I spent an inordinate amount of time porting its reference implementation from very bad C++ to moderately bad Rust, and I extended it to work with an arbitrary number of polygons and to spit out all resulting shapes. It has been a very bumpy ride, and I keep hitting walls — the latest is that it panics when intersecting everything results in two distinct but exactly coincident edges, which obviously happens a lot with this approach.
So the question is: is there some better way to do this that I’m overlooking, or should I just keep fiddling with this algorithm and hope I come out the other side with something that works?
Bear in mind, the input shapes are not necessarily convex, and quite frequently aren’t. Also, they can have holes, and quite frequently do. That rules out most common algorithms. It’s probably possible to triangulate everything, but I’m a little wary of cutting the map into even more microscopic shards; feel free to convince me otherwise.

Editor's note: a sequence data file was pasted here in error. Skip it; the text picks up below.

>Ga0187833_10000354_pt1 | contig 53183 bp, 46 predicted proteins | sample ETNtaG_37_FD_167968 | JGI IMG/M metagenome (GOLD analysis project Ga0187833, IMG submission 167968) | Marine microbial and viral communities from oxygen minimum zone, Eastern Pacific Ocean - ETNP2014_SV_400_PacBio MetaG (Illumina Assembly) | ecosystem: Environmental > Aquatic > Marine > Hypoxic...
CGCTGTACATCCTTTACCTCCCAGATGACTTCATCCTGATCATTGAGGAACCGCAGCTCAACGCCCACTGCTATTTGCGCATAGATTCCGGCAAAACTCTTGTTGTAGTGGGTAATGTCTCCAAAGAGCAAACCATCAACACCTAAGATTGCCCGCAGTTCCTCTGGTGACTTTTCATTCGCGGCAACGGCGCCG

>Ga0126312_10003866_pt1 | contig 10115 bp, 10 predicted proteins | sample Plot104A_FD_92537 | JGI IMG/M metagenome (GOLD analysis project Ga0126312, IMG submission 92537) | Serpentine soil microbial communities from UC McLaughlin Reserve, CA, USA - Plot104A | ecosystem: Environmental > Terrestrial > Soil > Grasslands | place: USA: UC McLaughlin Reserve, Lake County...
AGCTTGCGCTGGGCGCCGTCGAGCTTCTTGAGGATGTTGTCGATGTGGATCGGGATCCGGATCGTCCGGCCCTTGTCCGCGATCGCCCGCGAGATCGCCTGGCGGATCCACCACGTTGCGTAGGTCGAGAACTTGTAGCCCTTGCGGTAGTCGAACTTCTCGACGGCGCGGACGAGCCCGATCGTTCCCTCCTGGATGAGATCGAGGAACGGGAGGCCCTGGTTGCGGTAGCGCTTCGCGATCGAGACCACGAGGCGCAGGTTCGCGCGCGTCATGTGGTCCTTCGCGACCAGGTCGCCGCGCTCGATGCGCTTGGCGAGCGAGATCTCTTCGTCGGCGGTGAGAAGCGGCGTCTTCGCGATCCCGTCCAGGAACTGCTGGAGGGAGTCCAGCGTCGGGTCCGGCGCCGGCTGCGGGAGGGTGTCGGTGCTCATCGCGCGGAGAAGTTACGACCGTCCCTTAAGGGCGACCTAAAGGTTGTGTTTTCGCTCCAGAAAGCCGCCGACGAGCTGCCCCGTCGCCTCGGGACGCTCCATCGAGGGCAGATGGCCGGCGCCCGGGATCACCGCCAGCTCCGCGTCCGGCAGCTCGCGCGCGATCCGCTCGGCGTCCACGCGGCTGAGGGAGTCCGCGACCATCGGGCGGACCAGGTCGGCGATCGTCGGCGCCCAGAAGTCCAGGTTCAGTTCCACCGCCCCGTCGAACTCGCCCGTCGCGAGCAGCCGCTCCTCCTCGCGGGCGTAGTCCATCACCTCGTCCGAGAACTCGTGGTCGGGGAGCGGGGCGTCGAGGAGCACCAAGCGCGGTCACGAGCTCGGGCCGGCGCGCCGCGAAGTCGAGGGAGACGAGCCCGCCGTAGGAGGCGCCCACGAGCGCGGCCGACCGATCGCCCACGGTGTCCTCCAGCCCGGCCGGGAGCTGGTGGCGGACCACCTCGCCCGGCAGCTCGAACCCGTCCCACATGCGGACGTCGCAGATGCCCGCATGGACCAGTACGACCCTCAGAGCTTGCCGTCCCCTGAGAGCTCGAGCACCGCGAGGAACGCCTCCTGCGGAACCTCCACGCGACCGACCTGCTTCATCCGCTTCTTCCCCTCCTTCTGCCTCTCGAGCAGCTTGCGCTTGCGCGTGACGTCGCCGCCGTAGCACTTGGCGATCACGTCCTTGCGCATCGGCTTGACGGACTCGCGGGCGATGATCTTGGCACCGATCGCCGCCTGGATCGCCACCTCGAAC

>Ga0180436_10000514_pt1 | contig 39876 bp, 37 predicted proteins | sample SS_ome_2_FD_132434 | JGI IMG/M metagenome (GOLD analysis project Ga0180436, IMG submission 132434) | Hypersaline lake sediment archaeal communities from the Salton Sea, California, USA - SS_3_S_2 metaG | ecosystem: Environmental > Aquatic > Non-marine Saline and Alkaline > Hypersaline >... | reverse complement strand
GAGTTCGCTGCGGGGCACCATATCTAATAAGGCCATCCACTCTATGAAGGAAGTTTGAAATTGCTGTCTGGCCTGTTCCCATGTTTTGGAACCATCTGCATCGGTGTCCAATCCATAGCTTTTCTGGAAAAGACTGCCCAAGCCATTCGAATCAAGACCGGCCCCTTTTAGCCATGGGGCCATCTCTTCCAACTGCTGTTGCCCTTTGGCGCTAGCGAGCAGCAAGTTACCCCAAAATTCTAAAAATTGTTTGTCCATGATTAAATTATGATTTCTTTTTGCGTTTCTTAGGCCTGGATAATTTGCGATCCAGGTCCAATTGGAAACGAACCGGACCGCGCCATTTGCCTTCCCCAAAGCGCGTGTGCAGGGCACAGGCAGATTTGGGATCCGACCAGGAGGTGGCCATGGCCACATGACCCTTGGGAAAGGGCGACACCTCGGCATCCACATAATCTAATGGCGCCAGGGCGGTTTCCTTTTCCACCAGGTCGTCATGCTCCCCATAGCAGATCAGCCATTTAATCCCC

Also, the map format technically allows absolutely any arbitrary combination of lines, so all of these are possible:
It would be nice to handle these gracefully somehow, or at least not crash on them. But they’re usually total nonsense as far as the game is concerned. But also that middle one does show up in the original stock maps a couple times.
Another common trick is that lines might be part of the same shape on both sides:
The left example suggests that such a line is redundant and can simply be ignored without changing anything. The right example shows why this is a problem.